The Finer Points of GMAT Grammar
Different From vs. Different Than“Americans say ‘Scuba-diving is different from snorkeling,’ the British sometimes say ‘different to,’ and those who don’t know any better say ‘different than.’”
-Paul Brians, linguistic pundit
There are many stock phrases in American English that sound fine to the casual ear but just don’t pass muster on the GMAT. “Different than” is one of them. We use "than" to indicate comparison: taller than, no less talented than, smaller than, greater than, much better than. It implies a quantitative comparison: more X, less Y.
But sometimes we cannot make a quantitative comparison. Sometimes all we are doing is making a distinction: not more or less, just something else. The phrase “different from” signifies this distinction. For example, “Red is different from blue.” Ok, so now we know that red and blue are not the same. But is red brighter than blue? More intense than blue? Who knows? All we can glean from “different from” is “not the same as.” The sentence “Red is different than blue” nonsensically tries to incorporate some quantitative comparison into what is essentially a qualitative distinction. Therefore, on the GMAT, “different than” is always wrong when comparing two nouns.
The only proper use of “different than” on the GMAT is when the sentence compares a noun and a clause. For example, “The Manhattan skyline is different than it was twenty years ago.” Here, we are comparing the Manhattan skyline and the clause “it was twenty years ago.” Though perfectly acceptable, the sentence can still be reworked to avoid “different than”: “The Manhattan skyline is different from what it was twenty years ago.” Now we are once again comparing two nouns: the Manhattan skyline and “what it was twenty years ago.” Don’t worry – the GMAT will not ask you to choose between the two equally correct sentences.
Bottom line: when you see “different” in Sentence Correction, you must ask yourself whether the comparison is between two nouns or between a noun and a clause. If the comparison is between two nouns, then you better look for an answer choice without the phrase “different than.”
Does the GMAT always adhere so strictly to the rules of Standard Written English? Stay tuned for part 2 in next week’s GMATTERS, when we elaborate.
Such As vs. LikeIn last week's edition, we saw that "different from" is correct and "different than" is incorrect. This is not the only instance when GMAT English diverges from what one hears or, increasingly, reads in daily American life
Another such instance is the difference between "like" and "such as": in GMAT Sentence Correction, such as is used to introduce examples, while "like" indicates only similarity and cannot be used for examples at all. Let's take a look at the following sentences:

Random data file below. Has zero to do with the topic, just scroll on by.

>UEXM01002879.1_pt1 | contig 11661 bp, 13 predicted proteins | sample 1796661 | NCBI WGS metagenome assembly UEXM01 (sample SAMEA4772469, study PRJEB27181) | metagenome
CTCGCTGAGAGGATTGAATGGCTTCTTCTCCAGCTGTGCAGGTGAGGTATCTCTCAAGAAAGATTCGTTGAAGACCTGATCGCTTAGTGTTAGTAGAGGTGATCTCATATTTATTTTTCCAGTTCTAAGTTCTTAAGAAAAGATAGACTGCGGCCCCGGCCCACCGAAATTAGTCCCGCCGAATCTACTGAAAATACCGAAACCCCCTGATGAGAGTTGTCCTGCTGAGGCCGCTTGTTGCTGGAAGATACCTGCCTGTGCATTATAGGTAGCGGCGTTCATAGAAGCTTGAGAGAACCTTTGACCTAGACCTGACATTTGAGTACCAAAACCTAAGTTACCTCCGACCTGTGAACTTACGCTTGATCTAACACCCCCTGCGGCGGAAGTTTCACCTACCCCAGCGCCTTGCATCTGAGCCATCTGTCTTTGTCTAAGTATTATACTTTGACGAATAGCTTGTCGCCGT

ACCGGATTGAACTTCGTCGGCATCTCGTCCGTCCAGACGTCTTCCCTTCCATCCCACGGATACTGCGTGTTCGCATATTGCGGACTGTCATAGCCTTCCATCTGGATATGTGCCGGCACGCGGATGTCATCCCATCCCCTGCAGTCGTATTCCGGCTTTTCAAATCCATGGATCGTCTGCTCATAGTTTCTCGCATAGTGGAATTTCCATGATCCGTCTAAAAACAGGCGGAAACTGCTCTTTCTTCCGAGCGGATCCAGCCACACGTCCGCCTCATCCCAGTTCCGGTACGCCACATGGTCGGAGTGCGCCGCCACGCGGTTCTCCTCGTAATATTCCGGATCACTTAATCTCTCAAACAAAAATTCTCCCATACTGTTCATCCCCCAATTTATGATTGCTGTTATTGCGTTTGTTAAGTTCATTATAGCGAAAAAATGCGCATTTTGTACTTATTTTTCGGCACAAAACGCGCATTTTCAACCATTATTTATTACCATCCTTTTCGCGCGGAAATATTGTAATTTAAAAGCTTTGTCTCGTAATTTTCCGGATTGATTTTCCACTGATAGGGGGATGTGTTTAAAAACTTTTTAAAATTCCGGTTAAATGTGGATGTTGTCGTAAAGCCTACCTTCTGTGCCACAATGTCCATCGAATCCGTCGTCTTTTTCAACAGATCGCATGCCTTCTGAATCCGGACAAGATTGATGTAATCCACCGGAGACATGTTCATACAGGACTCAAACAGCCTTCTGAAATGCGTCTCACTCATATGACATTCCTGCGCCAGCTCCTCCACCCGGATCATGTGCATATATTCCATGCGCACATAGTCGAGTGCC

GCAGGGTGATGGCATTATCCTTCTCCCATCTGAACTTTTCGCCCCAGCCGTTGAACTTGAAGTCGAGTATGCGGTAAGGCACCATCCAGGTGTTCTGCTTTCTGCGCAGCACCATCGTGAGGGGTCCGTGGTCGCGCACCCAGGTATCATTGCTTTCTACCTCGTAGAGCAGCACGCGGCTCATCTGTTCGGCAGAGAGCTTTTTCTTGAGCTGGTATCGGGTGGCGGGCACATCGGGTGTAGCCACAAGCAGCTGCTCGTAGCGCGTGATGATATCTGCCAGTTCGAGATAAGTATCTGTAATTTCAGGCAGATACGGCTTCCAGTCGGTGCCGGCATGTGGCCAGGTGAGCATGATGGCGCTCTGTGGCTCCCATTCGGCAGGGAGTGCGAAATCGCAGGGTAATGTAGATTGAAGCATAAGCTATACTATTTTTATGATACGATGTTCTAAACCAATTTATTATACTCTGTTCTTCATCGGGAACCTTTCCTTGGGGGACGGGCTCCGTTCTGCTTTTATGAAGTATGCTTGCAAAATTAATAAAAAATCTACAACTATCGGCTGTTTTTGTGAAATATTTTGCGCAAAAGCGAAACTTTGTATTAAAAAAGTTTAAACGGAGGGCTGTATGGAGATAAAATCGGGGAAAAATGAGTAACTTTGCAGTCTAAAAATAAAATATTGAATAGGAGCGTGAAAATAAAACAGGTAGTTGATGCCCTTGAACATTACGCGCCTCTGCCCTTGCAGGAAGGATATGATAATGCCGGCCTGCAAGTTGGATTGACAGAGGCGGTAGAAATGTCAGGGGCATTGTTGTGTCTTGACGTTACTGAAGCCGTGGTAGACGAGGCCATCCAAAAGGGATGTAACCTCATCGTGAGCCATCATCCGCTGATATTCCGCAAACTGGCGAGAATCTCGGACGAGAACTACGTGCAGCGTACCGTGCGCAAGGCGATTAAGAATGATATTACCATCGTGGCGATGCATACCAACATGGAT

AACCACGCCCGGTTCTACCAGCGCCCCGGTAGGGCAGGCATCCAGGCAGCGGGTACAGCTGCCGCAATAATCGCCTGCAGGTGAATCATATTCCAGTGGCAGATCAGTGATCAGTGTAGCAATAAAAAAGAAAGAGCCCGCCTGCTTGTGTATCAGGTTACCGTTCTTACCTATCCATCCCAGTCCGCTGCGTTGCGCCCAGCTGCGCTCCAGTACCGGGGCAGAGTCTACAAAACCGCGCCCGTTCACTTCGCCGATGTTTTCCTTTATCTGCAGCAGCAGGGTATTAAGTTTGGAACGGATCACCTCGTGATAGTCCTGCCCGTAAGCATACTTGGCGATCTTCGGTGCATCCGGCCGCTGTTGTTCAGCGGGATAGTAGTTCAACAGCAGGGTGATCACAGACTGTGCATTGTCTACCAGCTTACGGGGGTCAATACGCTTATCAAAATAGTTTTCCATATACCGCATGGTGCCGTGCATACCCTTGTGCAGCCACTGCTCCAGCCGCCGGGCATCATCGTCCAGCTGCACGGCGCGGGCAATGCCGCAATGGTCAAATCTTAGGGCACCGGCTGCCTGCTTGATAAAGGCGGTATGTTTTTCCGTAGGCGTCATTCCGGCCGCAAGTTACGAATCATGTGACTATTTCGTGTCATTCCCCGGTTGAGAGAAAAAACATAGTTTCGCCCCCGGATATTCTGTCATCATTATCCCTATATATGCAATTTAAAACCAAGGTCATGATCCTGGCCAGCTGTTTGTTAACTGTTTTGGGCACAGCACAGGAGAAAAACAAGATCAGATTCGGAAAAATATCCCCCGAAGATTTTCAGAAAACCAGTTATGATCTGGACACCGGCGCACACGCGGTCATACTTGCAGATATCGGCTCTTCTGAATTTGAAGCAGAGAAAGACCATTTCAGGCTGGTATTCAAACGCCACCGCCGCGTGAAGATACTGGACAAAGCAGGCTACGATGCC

1) I enjoy playing sports such as football and baseball.
2) I enjoy playing sports like football and baseball.
In the first sentence, we know that football and baseball are specific examples of sports the author enjoys. In the second sentence, however, all we can glean is that the author enjoys sports that are similar to football and baseball (rugby and cricket perhaps?). Whether either sentence is correct depends on the context. If football and baseball are meant as specific examples, sentence 2 is incorrect because "like" does not introduce examples.
This rule is becoming increasingly obsolete in modern American English, but it still must be followed in GMAT Sentence Correction problems.
In fact, these days this rule is so nitpicky that even the GMAT writers themselves sometimes abandon it in other GMAT question types!
For instance, Critical Reasoning Problem #59 from The Official Guide For GMAT Review (a book of past GMAT problems published be ETS) reads as follows:
Certain messenger molecules fight damage to the lungs from noxious air by telling the muscle cells encircling the lungs' airways to contract. This partially seals off the lungs. An asthma attack occurs when the messenger molecules are activated unnecessarily, in response to harmless things like pollen or household dust. (p513, The Official Guide for GMAT Review, 10th Edition)
Take a closer look at that last phrase: "In response to harmless things LIKE pollen or household dust." This is unacceptable usage! Pollen and household dust are examples of things that activate an asthma attack. You should now be able to use the information above to perform your own sentence correction on this GMAT Critical Reasoning problem!
So what should one do in the presence of such glaring inconsistencies on the GMAT itself? Or, to put the question another way: How should one balance the rules of Standard Written English with accepted norms of spoken English? Can you ever trust your ear?